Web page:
Wood veneer is normally used to create the appearance of a beautifully grained surface on furniture, but the material is surprisingly versatile. You can even use wood veneer to make a lovely, unusual lampshade.
Martha Stewart Living, February 1996
Trace the outline of a pane of the lampshade onto your sheet of veneer; repeat for the remaining panes. Your lamp will look best if the grain points in the same direction on each pane.
Cut out each pane with a sharp utility knife, guiding your cut with a straightedge like a metal ruler. You may have to run over each edge several times with the knife to achieve a clean cut.
Apply craft glue or permanent tape to the edges of the frame, and mount the veneer cutouts one at a time. You may want to smooth the edges of each pane of veneer with a bone folder.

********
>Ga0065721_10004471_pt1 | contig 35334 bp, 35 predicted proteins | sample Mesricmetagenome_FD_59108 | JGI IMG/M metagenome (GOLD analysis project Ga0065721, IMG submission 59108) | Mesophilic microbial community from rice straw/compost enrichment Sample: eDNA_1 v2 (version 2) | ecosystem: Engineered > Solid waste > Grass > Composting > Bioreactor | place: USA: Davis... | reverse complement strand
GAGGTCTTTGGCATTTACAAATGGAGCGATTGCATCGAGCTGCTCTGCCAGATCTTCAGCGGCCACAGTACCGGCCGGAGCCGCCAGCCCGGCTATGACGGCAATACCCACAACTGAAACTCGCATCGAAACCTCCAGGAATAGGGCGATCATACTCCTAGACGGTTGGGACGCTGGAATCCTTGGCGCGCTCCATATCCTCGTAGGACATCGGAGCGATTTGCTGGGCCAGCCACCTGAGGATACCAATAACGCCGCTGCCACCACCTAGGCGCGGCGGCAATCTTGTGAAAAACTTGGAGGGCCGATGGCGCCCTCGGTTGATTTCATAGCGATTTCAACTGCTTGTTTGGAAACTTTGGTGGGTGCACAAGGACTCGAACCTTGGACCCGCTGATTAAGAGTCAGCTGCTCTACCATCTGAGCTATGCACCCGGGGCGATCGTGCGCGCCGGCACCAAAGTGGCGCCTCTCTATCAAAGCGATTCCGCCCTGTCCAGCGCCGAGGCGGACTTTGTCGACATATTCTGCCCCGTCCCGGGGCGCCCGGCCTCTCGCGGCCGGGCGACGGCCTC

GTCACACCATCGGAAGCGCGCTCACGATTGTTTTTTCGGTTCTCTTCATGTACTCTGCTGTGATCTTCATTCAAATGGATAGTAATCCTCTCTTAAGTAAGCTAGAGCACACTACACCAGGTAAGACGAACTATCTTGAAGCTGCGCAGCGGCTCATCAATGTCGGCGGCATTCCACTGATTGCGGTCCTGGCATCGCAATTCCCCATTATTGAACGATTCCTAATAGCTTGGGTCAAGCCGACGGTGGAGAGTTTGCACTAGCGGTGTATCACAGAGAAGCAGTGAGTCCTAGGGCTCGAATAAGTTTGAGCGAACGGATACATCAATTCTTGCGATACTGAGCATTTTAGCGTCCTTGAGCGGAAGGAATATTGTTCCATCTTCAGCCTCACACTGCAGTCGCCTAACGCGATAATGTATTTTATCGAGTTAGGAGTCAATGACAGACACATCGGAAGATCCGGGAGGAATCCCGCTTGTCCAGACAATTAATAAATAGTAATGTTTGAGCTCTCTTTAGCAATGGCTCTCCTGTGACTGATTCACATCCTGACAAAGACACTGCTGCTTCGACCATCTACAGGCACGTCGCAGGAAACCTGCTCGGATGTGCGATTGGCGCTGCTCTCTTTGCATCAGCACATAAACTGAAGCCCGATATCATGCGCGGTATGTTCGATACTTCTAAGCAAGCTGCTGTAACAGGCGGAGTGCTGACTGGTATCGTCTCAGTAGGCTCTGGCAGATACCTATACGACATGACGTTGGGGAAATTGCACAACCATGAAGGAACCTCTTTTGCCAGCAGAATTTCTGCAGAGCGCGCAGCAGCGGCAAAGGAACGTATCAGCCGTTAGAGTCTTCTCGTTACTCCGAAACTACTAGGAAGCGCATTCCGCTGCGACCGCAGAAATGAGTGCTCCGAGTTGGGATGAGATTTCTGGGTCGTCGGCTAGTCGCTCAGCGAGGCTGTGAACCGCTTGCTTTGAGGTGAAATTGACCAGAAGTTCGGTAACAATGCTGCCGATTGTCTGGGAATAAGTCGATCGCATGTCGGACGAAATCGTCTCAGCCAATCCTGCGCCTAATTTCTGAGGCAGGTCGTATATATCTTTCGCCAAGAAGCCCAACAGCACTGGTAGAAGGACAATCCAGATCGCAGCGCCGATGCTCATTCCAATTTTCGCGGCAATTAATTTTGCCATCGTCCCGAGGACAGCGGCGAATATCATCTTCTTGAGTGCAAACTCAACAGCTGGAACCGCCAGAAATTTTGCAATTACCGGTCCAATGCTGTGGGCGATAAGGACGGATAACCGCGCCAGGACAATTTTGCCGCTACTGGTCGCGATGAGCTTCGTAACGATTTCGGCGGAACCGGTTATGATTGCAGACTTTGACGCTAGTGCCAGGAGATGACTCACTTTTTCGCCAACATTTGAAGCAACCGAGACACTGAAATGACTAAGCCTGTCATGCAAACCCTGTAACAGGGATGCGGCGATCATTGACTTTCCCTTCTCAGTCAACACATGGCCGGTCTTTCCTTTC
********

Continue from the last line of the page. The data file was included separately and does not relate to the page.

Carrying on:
Apply a line of glue down one side seam of the frame, and press on a 1/4-inch-wide piece of linen bookbinder's tape or trim. Smooth with a bone folder. Repeat on other side seams. Brush glue onto the back of 1/2-inch-wide linen tape or trim, and fold it over the top and bottom edges of the shade.
Metal lampshade frame
Craft glue or permanent tape
1/2-inch linen bookbinder's tape or trim
1/4-inch linen bookbinder's tape or trim
Bristle or sponge brush
Tips: Choose a simple frame with straight edges and flat planes for this project, because veneer doesn't take well to curves. Buy paper-backed veneer rather than raw veneer; it has a uniform surface that allows light through evenly. It also withstands heat better over time. If you are creating a shade for a reading lamp, choose a pale birch veneer that permits a good deal of light to shine through.
Wood veneer can dry out and become brittle, so to be safe, use a bulb of less than 60 watts in your lamp. Make sure the bulb is at least 1 inch away from the shade at all points.